Courtenay nightclub owner wants expanded liquor hours

The Bridge Lounge is hoping to extend its liquor service hours and open possibilities for hosting weddings and special events.

Nicola Webb wants to expand the hours of liquor service at the Bridge Lounge in Courtenay.

Nicola Webb wants to expand the hours of liquor service at the Bridge Lounge in Courtenay.

The Bridge Lounge is hoping to extend its liquor service hours and open possibilities for hosting weddings and special events.

Courtenay council recently received an application from The Bridge for a permanent change to its liquor licence to extend its liquor service hours and allow alcohol on a new outdoor patio.

Notices are being sent to neighbouring property owners and businesses requesting input, and council will consider the application July 4.

The Bridge is currently approved to operate from 7 p.m. to 2 a.m. Monday to Saturday and from 7 p.m. to midnight on Sunday.

Owner Nicola Webb is asking to change the operating hours to 9 a.m. to 2 a.m. every day.

As well, she is requesting approval for a new outdoor patio. The former outdoor patio on the site was licensed, but it was condemned and the licence was surrendered.

“The applicant intends to change the business model of the establishment to cater to weddings, conferences, business meetings, etc. and has invested a significant amount of funds to repair and upgrade the building,” according to the staff report from John Ward, the city’s manager of corporate administration.

Included in Ward’s report is an e-mail from Comox Valley RCMP Insp. Tom Gray, who said the RCMP has no problem with the plan.

“I see no additional work for us if the deck is put into the service area,” he wrote.

Webb is hoping to extend the hours of operation so she can change up the venue.

“Right now, the only money I make is on alcohol service, and it’s no longer viable to rely on that unless I can change up my hours and cater to different groups at different times, especially as the liquor laws have tightened up on service and how much alcohol service is too much, etc.,” she wrote in an e-mail to Ward. “If my hours were to change, then I could cater to weddings, conferences, business meetings, club meetings, etc. I would also like to explore food service and change my venue to cater to different crowds so it doesn’t become a place that is known to cater to a certain genre that makes a negative name for my business.”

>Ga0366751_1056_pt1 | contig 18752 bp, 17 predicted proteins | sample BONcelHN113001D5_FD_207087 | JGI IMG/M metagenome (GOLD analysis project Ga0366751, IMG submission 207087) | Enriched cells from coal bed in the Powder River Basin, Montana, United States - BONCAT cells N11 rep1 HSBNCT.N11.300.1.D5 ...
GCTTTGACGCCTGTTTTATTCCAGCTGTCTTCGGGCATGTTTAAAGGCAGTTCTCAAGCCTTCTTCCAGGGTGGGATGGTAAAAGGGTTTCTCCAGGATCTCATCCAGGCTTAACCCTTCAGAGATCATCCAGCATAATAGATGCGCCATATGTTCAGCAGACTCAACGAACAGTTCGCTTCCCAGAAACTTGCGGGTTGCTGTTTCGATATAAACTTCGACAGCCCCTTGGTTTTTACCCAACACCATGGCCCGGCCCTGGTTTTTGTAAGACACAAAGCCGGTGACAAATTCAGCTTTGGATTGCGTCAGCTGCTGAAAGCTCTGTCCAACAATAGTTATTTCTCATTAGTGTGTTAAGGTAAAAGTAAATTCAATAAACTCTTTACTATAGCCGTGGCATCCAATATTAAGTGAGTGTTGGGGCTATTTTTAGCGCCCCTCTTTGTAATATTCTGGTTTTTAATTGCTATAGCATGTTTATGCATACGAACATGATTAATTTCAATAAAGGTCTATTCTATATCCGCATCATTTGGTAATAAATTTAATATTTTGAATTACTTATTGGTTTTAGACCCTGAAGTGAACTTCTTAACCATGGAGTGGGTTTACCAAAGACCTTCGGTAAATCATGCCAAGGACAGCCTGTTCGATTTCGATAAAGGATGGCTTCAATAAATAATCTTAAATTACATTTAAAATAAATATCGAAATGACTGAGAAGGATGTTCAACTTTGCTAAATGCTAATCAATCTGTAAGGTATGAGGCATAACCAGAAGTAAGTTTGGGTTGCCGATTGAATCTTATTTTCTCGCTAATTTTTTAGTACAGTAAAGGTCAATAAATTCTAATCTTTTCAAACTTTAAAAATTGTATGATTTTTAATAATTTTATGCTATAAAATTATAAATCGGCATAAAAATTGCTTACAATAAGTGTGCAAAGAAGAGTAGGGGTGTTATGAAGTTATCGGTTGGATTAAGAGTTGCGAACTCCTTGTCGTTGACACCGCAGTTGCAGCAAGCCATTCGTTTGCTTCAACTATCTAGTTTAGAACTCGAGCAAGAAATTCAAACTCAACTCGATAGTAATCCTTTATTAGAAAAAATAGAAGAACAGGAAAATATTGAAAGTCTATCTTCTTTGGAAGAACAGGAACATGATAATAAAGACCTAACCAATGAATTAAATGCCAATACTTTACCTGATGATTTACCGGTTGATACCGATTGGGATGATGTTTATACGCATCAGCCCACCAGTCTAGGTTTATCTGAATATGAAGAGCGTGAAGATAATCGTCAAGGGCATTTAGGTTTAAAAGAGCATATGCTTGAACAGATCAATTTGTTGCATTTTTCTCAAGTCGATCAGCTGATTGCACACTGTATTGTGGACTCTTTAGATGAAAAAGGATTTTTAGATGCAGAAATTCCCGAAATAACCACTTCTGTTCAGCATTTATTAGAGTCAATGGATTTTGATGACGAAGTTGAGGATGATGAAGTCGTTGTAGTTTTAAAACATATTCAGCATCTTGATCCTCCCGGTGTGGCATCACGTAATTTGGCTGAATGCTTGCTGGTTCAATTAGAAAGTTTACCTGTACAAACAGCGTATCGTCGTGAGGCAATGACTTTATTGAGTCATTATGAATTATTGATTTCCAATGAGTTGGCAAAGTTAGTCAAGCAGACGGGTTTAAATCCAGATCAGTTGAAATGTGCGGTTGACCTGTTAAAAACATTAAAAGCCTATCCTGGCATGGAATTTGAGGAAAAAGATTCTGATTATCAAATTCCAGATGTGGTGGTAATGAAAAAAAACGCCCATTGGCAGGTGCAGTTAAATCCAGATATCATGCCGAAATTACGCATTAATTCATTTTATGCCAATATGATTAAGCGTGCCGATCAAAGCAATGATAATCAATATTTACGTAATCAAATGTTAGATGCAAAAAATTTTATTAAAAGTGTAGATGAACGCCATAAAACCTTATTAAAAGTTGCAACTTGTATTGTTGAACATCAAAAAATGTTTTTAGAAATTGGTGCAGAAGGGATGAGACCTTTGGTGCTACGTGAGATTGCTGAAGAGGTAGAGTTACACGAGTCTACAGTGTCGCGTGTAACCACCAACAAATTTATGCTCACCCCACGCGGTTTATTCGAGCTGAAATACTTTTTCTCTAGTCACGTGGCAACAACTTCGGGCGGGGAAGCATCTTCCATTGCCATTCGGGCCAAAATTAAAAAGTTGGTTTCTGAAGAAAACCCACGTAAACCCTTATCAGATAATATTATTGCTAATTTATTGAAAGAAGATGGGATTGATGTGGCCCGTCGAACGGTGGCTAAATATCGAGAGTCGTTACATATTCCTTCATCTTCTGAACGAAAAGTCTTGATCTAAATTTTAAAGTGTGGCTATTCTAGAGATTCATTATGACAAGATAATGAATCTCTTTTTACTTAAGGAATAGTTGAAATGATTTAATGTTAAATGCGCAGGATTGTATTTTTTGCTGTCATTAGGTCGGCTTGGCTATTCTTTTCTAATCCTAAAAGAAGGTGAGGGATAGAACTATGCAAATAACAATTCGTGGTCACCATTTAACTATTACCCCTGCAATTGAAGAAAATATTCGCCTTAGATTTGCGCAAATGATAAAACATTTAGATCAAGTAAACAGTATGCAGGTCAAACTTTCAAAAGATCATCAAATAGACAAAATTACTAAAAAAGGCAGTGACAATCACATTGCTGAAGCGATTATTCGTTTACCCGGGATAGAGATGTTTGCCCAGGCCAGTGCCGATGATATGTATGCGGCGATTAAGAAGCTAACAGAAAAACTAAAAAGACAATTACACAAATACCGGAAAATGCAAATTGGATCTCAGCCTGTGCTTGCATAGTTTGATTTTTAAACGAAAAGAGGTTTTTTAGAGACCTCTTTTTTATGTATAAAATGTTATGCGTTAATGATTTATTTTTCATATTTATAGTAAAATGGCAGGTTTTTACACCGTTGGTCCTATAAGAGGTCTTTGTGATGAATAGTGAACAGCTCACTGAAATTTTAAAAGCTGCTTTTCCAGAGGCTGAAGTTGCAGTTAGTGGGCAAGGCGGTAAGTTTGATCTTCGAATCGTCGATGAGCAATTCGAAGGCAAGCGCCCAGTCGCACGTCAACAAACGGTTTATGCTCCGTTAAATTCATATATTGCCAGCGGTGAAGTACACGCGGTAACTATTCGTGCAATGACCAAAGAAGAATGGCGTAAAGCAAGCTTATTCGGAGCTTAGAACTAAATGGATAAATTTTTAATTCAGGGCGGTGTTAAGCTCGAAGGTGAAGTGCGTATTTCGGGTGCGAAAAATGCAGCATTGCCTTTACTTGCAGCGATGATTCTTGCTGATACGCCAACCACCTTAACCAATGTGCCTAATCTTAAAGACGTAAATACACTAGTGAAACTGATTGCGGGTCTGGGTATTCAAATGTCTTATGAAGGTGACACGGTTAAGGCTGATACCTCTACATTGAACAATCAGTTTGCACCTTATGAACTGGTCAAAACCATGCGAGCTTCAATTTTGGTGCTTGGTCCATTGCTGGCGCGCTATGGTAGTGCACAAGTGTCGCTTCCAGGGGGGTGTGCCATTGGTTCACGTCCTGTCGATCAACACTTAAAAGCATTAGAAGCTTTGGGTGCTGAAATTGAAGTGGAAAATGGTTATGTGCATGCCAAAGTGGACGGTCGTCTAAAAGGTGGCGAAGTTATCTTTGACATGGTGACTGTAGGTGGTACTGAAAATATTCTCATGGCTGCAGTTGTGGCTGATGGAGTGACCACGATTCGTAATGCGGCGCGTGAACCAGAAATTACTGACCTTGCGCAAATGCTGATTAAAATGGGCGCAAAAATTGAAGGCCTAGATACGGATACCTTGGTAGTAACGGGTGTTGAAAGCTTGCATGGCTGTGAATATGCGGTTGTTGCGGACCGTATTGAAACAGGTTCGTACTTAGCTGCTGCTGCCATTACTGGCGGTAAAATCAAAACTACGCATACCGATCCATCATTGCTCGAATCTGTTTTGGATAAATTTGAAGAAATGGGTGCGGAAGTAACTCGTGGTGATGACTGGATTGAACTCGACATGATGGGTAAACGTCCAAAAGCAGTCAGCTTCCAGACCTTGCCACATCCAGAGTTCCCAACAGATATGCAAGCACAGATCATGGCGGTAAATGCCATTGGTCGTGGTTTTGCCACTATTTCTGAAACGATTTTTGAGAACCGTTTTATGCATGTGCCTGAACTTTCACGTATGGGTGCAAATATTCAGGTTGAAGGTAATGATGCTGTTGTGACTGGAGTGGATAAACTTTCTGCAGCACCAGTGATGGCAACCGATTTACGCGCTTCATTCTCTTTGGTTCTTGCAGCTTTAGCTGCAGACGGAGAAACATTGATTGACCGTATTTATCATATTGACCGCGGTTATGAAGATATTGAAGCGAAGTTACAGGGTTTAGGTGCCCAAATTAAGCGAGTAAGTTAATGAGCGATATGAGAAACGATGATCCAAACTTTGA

Webb feels it would be “lovely” to be able to serve on the deck, which offers a view of Simms Millennium Park and the Fifth Street Bridge, and it would allow for a sit-down area outside for smokers.

“We are going to do our best to take precautions due to the river being a fish stream and for a safe environment for the patrons to be part of,” she wrote. “There may be issues that arise, and we area willing to work with the City to appease them.”

Coun. Manno Theos was supportive, calling this an example of adapting with the times.

“I think making these changes kind of fits in with the realities of business these days,” he said.

With the change to full-day hours, Webb does not want to be serving alcohol at 9 a.m., but it is easier for her to make one big change to her hours now than keep applying for changes, she explained to council.

No one is allowed in her establishment until her hours of service, so having service throughout the day would allow people to come in and set up for weddings and other events, she added.

“I’ve been trying to clean it up and make it a better venue that a lot of different groups can use,” she told council.

• • •

During the same meeting, council recommended changes to the liquor licence at the Avalanche Bar and Grill, which will allow liquor service from 9 a.m. to 2 a.m. daily.

Council did not receive any submissions from neighbouring property owners and businesses regarding the change, while the RCMP has advised council that it supports the application.

According to the staff report, council’s comments on the application are that, “If the Avalanche Bar and Grill application were approved, it would not result in an increase of noise in the area. If the application were approved, it would not have a negative impact on the community, based on the lack of submissions received from the public, as well as the support from the Comox Valley RCMP.”

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